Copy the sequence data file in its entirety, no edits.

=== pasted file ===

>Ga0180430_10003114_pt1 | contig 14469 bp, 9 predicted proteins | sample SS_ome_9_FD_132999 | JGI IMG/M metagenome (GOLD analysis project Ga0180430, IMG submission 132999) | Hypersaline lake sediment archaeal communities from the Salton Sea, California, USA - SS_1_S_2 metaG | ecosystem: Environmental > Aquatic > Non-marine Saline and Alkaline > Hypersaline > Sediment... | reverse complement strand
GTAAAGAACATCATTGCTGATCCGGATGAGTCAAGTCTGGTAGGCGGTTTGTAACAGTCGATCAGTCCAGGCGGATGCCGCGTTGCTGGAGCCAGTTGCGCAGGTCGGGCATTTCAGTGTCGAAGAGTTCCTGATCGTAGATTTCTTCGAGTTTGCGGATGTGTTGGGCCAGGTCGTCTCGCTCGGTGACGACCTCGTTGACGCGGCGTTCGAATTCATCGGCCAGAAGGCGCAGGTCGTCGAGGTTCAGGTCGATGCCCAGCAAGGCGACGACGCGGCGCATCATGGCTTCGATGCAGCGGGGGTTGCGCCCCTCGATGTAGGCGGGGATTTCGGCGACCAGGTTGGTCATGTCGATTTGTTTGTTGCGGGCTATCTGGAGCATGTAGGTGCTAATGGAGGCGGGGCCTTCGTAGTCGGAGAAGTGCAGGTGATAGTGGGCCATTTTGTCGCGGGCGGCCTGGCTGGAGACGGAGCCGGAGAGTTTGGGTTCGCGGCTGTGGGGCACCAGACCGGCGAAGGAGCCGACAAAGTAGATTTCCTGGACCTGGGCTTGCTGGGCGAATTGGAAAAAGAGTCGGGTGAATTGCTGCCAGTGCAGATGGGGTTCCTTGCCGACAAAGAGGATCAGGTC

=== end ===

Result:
>Ga0180430_10003114_pt1 | contig 14469 bp, 9 predicted proteins | sample SS_ome_9_FD_132999 | JGI IMG/M metagenome (GOLD analysis project Ga0180430, IMG submission 132999) | Hypersaline lake sediment archaeal communities from the Salton Sea, California, USA - SS_1_S_2 metaG | ecosystem: Environmental > Aquatic > Non-marine Saline and Alkaline > Hypersaline > Sediment... | reverse complement strand
GTAAAGAACATCATTGCTGATCCGGATGAGTCAAGTCTGGTAGGCGGTTTGTAACAGTCGATCAGTCCAGGCGGATGCCGCGTTGCTGGAGCCAGTTGCGCAGGTCGGGCATTTCAGTGTCGAAGAGTTCCTGATCGTAGATTTCTTCGAGTTTGCGGATGTGTTGGGCCAGGTCGTCTCGCTCGGTGACGACCTCGTTGACGCGGCGTTCGAATTCATCGGCCAGAAGGCGCAGGTCGTCGAGGTTCAGGTCGATGCCCAGCAAGGCGACGACGCGGCGCATCATGGCTTCGATGCAGCGGGGGTTGCGCCCCTCGATGTAGGCGGGGATTTCGGCGACCAGGTTGGTCATGTCGATTTGTTTGTTGCGGGCTATCTGGAGCATGTAGGTGCTAATGGAGGCGGGGCCTTCGTAGTCGGAGAAGTGCAGGTGATAGTGGGCCATTTTGTCGCGGGCGGCCTGGCTGGAGACGGAGCCGGAGAGTTTGGGTTCGCGGCTGTGGGGCACCAGACCGGCGAAGGAGCCGACAAAGTAGATTTCCTGGACCTGGGCTTGCTGGGCGAATTGGAAAAAGAGTCGGGTGAATTGCTGCCAGTGCAGATGGGGTTCCTTGCCGACAAAGAGGATCAGGTC